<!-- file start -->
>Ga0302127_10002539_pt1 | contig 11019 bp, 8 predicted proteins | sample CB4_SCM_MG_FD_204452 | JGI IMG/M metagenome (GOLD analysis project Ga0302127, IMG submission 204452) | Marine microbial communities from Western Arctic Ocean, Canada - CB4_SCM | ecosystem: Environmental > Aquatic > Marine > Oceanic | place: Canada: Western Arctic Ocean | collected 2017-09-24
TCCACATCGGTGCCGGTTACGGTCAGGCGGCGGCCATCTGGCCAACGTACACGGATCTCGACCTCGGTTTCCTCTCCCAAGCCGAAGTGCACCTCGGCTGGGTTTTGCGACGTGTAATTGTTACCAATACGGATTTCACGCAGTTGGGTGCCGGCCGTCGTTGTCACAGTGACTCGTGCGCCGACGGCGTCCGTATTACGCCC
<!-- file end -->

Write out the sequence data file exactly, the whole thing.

>Ga0302127_10002539_pt1 | contig 11019 bp, 8 predicted proteins | sample CB4_SCM_MG_FD_204452 | JGI IMG/M metagenome (GOLD analysis project Ga0302127, IMG submission 204452) | Marine microbial communities from Western Arctic Ocean, Canada - CB4_SCM | ecosystem: Environmental > Aquatic > Marine > Oceanic | place: Canada: Western Arctic Ocean | collected 2017-09-24
TCCACATCGGTGCCGGTTACGGTCAGGCGGCGGCCATCTGGCCAACGTACACGGATCTCGACCTCGGTTTCCTCTCCCAAGCCGAAGTGCACCTCGGCTGGGTTTTGCGACGTGTAATTGTTACCAATACGGATTTCACGCAGTTGGGTGCCGGCCGTCGTTGTCACAGTGACTCGTGCGCCGACGGCGTCCGTATTACGCCC